Vol. 15  No. 13
JUNE 29, 2020
Our Stories
Columns & Features
Asian
Wisconzine
by Heidi M. Pascual
The Naked
Truth
by Jamala Rogers
Editor's Corner
Reflections
by Jonathan
Gramling
     
Freedom and Juneteenth Day
Freedom is a never-ending pursuit on God’s green acre. It is hardly something static or a status that is
achieved for all time. I forget how many times the Israelites were enslaved by one foe or another in the Old
Testament.
send its troops into Francophone countries when there was unrest and threats to overthrow the government in African nations?
The effect of this neo-colonial relationship between Europe and Africa was the continued shipment of cheap raw materials from Africa to feed manufacturing in
Europe. And they could do it without the expense and trouble of actually occupying Africa.

The same is true in the United States. I wrote the following in observation of Juneteenth Day back in 2012:

“Juneteenth Day is still an important milestone in our nation’s history that should be used to reflect on the price that many have paid for individual freedom in this
country. Up to that point in 1865, many Africans who were slaves gave their lives in many different ways in their quest for freedom, whether it was through joining
the Continental Army under George Washington to fight in the Revolutionary War to being put to death for trying to escape to fighting on the side of the Union during
the Civil War. And many gave their lives in the following 110 years or so to make that freedom actually free.

“But the fight for freedom never stops. Recent voter suppression bills passed by the Wisconsin legislature and signed into law by Governor Scott Walker and enacted
in other states show us that the fight for one’s position on God’s green earth never stops. Now the fight isn’t through cannons and musket fire like it was during the
1860s. It is through the ballot box and voting and through education where people prepare themselves for economic battle that the fighting is done.
The fight is not over and young people in the African American community especially need to engage this fight for it is their future freedom that is at risk. If you think
conditions today are bad, things can get much worse. Freedom is not guaranteed!”

For those who came of age or were adults in the 1950s, it was the Civil Rights Movement that was fought for the liberty of African Americans, resulting in the
passage of the Voting Rights Act of 1965 and the Civil Rights Act of 1964 and the Fair Housing Act of 1968. These laws won more freedom for African Americans
and other people of color. Theoretically speaking, people could vote without being harassed, live where they wanted to if they could afford it and not have their civil
rights violated by state or local government.

But it was “civil society” freedom granting African Americans and other people of color governmental rights. Freedom does not mean that one can do what they want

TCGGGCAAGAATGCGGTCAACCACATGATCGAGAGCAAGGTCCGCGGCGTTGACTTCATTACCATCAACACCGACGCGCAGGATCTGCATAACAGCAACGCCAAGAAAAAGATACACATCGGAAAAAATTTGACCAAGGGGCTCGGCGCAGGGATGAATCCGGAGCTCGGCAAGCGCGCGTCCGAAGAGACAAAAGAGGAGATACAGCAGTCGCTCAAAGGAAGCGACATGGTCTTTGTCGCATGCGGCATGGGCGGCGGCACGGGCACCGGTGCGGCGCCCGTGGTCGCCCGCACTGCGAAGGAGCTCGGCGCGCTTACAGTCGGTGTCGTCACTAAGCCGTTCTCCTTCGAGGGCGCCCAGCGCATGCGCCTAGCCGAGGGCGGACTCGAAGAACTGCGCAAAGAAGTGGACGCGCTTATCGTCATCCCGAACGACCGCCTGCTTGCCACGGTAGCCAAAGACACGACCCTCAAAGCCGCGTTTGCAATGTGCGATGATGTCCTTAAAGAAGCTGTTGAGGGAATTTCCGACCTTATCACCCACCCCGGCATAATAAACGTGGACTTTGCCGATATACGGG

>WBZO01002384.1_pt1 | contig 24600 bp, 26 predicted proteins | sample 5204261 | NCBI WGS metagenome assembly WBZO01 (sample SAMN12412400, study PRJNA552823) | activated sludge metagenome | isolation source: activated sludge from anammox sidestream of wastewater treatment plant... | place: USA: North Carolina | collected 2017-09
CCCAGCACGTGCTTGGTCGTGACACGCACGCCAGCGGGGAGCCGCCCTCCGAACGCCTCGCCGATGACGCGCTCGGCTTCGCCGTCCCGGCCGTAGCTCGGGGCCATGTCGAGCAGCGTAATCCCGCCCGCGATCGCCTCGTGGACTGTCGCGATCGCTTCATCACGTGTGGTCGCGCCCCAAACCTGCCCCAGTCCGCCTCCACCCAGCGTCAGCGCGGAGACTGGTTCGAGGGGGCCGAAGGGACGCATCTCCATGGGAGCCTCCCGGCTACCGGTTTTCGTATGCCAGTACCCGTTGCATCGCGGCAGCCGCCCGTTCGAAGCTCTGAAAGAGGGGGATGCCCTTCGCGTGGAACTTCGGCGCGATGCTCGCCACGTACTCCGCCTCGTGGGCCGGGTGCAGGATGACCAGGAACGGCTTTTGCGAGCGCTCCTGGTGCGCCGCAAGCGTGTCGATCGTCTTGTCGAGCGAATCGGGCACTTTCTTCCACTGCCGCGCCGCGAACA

whenever they want. That kind of attitude usually means that the people around the individual are having their rights violated by the very person who claims their
“freedom.” Even in the wild, people are not free to do what they want. There are predators like bears and mountain lions that gladly take advantage of the fool dancing
around doing what they want.

But those laws from the 1960s changed the legal structure of society to give African Americans more freedom.

But remember that it was a grant of governmental freedom, but did little to change the economic structure of a society that still depended on the relatively cheap labor
of African Americans, particularly African American men. There are elements in our society even today who refuse to give up that cheap labor.

And so, gaining the cheap labor of particularly African American men would have to be gained another way. Mass media vilified African American men beginning in
the early 1970s and promoted lifestyles like “Super Fly” who seemed not to work and lived through a hustle here and there. The drug lifestyle was glamorized. Every
day working class African American men were portrayed as thugs and lazy. Most everyone I met in Mississippi and beyond were working their butts off in fields and
manufacturing plants.

It created all sorts of negative imagery of African American men to the point that they were once again “imprisoned” by an invisible array of attitudes on the part of
the dominant Euro-American society. Young Black men would be confronted by police if they were walking in a “white” neighborhood and told they didn’t look like
they belonged there even though they or their families owned a home in the neighborhood.  --  
READ MORE
The Naked
Truth
by Jamala Rogers
And of course, there are conditions of neo-slavery where the systems are put in place that achieve the same result as actual slavery, but the
mechanism for making that so is almost invisible. For instance, after the African nations achieved their independence starting in the 1950s,
policies and procedures were put into place including trading agreements and mutual-protection pacts. Did you ever wonder why France would
The Aftermath of the Supreme Court’s
DACA Decision

By Salvador Carranza from information
provided by the Association of Landmark
Universities
CENTERSPREAD
BACKPAGE
ACADEMIC LEADERSHIP
IN THE 'BURBS
We Are Responsible for Creating the
Change We Need

A guest editorial by State Superintendent
Carolyn Stanford Taylor